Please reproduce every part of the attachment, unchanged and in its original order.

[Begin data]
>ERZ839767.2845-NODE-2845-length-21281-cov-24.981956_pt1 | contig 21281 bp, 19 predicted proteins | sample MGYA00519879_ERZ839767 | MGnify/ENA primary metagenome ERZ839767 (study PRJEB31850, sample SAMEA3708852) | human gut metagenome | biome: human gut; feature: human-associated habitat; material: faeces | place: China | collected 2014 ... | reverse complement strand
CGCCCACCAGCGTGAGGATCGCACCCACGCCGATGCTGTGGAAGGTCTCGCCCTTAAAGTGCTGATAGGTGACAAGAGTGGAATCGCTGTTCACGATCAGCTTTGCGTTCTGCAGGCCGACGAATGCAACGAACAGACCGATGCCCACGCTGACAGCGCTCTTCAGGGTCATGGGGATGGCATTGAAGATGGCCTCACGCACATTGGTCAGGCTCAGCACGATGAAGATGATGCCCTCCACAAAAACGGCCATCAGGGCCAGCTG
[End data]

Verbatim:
>ERZ839767.2845-NODE-2845-length-21281-cov-24.981956_pt1 | contig 21281 bp, 19 predicted proteins | sample MGYA00519879_ERZ839767 | MGnify/ENA primary metagenome ERZ839767 (study PRJEB31850, sample SAMEA3708852) | human gut metagenome | biome: human gut; feature: human-associated habitat; material: faeces | place: China | collected 2014 ... | reverse complement strand
CGCCCACCAGCGTGAGGATCGCACCCACGCCGATGCTGTGGAAGGTCTCGCCCTTAAAGTGCTGATAGGTGACAAGAGTGGAATCGCTGTTCACGATCAGCTTTGCGTTCTGCAGGCCGACGAATGCAACGAACAGACCGATGCCCACGCTGACAGCGCTCTTCAGGGTCATGGGGATGGCATTGAAGATGGCCTCACGCACATTGGTCAGGCTCAGCACGATGAAGATGATGCCCTCCACAAAAACGGCCATCAGGGCCAGCTG